Because of changes in security policies I’ve switched from facilitating Bible studies in the maximum-security unit and now serve in the protective custody unit. I’ve been intentional about not writing blogs because the guys in protective custody are a more vulnerable population.

Unfortunately, that means I haven’t been updating my prayer support group for quite some time now. This past week exemplified what happens when I go in without prayer support. The study did not go well. But in retrospect things have been degrading for a while. Ironically, even as I was facilitating Bible studies on the importance of living in community I was failing to update and connect with my own extended support group.

I cannot do this alone.

I don’t mean to imply that I was leading the Bible study solo. One of the other chaplains is in there with me most weeks. But rather, I was, am, and will be, in need of the men and women who support me, and the men in jail, with their prayers.

Prayer support is critical preparation.

Imagine trying to:

  • do a craft project with no supplies
  • make a meal with no cooking utensils
  • do woodworking with no tools or machines
  • play in a symphony with no music

Trying to facilitate a Bible study in jail without adequate prayer support can be just as frustrating as the examples mentioned above. I need the prayer support of others. We are in this together.

I Cor 12:12-20,26-27

Unity and Diversity in the Body

Just as a body, though one, has many parts, but all its many parts form one body, so it is with Christ. For we were all baptized by one Spirit so as to form one body—whether Jews or Gentiles, slave or free—and we were all given the one Spirit to drink. Even so the body is not made up of one part but of many.

Now if the foot should say, “Because I am not a hand, I do not belong to the body,” it would not for that reason stop being part of the body. And if the ear should say, “Because I am not an eye, I do not belong to the body,” it would not for that reason stop being part of the body. If the whole body were an eye, where would the sense of hearing be? If the whole body were an ear, where would the sense of smell be? But in fact God has placed the parts in the body, every one of them, just as he wanted them to be. If they were all one part, where would the body be? As it is, there are many parts, but one body.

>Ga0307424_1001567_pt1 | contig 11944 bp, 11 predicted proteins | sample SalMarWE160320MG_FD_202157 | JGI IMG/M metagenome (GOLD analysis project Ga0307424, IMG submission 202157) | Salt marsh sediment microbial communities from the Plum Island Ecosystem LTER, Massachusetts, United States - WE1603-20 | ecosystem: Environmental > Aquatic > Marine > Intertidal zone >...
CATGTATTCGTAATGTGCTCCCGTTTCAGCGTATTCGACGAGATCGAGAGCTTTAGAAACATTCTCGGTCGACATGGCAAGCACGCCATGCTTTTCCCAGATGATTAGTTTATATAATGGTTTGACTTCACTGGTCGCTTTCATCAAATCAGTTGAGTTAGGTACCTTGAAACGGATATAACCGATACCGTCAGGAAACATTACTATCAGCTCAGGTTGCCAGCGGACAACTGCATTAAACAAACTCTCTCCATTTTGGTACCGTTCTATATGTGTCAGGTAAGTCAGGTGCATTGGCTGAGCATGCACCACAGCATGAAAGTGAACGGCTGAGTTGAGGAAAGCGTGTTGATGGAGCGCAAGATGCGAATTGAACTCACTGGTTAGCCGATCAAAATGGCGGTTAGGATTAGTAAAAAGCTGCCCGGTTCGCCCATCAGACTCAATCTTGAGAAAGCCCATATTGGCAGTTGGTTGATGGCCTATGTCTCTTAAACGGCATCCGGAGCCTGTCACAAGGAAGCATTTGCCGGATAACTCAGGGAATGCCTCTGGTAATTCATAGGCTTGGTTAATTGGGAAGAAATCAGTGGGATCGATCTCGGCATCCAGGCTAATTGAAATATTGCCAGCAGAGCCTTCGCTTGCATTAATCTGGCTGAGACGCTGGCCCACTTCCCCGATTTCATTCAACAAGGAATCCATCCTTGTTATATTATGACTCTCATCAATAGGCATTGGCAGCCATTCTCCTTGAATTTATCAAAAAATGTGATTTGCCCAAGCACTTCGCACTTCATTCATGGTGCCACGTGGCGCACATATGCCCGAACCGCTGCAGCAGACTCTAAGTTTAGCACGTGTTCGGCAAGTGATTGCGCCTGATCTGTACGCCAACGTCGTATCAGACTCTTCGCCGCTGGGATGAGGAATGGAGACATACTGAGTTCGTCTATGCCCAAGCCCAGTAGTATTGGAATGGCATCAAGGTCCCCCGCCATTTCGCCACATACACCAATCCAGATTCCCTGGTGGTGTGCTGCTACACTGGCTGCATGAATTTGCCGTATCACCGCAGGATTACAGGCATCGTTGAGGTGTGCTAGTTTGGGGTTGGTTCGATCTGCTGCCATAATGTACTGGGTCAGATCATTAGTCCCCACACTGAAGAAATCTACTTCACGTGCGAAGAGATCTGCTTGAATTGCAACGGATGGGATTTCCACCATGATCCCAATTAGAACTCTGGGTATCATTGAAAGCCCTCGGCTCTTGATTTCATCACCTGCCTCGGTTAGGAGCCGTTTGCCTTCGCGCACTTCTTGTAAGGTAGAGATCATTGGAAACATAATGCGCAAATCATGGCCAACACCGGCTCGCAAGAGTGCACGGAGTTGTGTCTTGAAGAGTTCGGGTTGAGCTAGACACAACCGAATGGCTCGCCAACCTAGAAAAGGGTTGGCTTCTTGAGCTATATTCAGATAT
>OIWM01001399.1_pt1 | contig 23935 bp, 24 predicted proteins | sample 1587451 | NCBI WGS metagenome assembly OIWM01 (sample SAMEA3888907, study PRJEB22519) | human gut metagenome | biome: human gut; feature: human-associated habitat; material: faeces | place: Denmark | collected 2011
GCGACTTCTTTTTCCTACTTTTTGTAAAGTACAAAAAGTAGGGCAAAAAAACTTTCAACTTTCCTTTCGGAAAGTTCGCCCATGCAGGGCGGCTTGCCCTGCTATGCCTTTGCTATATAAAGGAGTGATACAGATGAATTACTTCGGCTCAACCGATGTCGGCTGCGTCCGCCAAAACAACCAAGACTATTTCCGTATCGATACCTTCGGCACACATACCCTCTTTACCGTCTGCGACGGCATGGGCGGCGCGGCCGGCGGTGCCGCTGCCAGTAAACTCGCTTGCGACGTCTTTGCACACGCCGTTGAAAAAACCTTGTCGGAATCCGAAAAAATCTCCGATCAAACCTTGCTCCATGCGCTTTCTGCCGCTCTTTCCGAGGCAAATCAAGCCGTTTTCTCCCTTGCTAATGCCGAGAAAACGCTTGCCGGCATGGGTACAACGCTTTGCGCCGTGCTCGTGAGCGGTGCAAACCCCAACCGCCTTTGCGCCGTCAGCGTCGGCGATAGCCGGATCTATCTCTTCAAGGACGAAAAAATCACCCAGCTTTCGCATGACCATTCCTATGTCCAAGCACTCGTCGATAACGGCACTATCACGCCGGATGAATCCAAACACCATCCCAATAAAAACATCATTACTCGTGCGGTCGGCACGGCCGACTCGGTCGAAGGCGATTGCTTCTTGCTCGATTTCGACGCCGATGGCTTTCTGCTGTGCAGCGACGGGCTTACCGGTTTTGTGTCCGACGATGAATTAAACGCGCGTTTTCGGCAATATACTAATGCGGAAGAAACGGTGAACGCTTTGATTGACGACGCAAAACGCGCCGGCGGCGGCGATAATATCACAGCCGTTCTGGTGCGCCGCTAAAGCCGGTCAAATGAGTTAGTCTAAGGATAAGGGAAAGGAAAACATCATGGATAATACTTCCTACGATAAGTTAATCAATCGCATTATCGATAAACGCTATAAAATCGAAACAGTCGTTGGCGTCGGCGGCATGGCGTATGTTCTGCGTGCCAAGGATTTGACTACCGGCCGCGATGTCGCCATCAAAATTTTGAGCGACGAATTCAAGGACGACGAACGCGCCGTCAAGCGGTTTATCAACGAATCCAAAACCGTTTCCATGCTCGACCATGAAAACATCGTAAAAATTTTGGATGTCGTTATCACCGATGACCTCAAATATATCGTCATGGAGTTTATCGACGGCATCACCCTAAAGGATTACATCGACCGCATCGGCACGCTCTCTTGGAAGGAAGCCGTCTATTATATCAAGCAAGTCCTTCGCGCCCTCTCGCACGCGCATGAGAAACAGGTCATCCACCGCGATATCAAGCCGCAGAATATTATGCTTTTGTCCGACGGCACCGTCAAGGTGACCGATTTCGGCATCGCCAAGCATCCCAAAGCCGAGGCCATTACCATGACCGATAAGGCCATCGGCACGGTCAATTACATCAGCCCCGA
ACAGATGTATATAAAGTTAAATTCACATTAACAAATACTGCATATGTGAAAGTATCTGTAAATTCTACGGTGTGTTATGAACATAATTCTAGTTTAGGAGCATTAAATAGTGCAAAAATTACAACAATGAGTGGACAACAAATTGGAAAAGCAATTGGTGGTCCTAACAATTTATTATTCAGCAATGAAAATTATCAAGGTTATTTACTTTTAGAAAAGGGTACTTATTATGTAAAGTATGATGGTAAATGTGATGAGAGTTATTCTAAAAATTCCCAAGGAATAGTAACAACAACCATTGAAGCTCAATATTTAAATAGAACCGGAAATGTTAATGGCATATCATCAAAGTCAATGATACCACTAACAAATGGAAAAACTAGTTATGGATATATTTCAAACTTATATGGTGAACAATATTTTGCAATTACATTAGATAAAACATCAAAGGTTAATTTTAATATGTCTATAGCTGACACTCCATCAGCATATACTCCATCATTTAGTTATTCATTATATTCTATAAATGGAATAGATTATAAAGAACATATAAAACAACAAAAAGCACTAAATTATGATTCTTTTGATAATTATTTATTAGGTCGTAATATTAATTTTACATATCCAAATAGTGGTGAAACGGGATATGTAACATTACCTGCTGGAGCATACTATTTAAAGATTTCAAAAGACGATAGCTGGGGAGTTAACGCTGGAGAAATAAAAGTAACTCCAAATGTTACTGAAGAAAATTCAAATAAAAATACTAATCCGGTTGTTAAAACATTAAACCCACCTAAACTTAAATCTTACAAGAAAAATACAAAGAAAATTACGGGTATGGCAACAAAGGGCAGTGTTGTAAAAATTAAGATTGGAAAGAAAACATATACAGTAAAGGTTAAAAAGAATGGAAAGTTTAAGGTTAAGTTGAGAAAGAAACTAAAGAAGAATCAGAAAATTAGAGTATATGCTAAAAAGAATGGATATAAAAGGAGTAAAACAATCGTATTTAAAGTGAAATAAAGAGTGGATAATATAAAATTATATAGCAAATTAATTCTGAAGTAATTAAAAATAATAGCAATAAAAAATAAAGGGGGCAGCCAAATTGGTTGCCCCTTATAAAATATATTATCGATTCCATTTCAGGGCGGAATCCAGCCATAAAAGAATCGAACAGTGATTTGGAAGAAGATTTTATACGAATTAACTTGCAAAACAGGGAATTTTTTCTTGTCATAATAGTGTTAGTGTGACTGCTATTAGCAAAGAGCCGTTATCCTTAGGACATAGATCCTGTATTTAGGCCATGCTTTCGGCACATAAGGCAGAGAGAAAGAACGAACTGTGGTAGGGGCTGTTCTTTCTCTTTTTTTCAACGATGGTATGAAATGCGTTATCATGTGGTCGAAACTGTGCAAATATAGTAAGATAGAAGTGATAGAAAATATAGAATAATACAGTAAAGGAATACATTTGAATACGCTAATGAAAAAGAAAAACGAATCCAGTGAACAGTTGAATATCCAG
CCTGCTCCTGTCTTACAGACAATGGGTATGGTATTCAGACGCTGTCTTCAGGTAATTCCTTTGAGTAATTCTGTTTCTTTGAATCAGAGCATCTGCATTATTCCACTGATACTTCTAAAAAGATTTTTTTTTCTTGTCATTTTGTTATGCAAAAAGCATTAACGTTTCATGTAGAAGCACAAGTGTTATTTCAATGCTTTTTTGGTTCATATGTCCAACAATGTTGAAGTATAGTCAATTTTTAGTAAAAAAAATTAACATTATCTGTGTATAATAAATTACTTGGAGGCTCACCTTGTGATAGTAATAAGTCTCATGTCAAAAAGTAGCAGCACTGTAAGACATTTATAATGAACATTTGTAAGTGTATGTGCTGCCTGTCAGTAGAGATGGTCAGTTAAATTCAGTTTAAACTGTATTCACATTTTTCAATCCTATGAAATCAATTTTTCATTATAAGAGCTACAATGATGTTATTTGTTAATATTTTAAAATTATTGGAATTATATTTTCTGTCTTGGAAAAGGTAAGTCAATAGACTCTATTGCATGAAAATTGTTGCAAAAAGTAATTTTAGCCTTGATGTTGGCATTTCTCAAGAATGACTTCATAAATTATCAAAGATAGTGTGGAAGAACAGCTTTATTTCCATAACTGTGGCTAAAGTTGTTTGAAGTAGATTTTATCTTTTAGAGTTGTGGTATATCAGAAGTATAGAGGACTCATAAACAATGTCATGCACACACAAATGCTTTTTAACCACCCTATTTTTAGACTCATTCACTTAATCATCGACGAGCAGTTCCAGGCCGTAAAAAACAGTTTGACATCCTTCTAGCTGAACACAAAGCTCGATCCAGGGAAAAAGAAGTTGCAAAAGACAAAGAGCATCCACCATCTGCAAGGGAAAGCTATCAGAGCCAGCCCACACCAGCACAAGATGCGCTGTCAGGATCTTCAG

If one part suffers, every part suffers with it; if one part is honored, every part rejoices with it. Now you are the body of Christ, and each one of you is a part of it.




A Sermon Given on the First Sunday of Lent: Luke 4: 1-13

Boasts and Befuddlements

The following are notes from a sermon given at the 8:30, 9:30 and 11am services at an Episcopal Church:

(Brief introduction and thanks.)

This morning I wanted to share with you some

Lenten reflections on The Temptations of Jesus.

Please pray with me….

May the words of my mouth and the meditations of our hearts always be acceptable to you Lord, our strength and our redeemer.

This Sunday is the First Sunday of Lent.

Lent is a season in the church calendar when we remember Christ’s time in the wilderness.

Lent runs from Ash Wednesday (this past Wednesday) to Easter Sunday.

It is a time of fasting and prayer.

Often times people will give up things such as chocolate or bread

or they’ll take on a discipline such as committing to reading the Bible more diligently

Or this year, I’ve heard of people cutting down on plastic consumption.

By focusing…

View original post 1,395 more words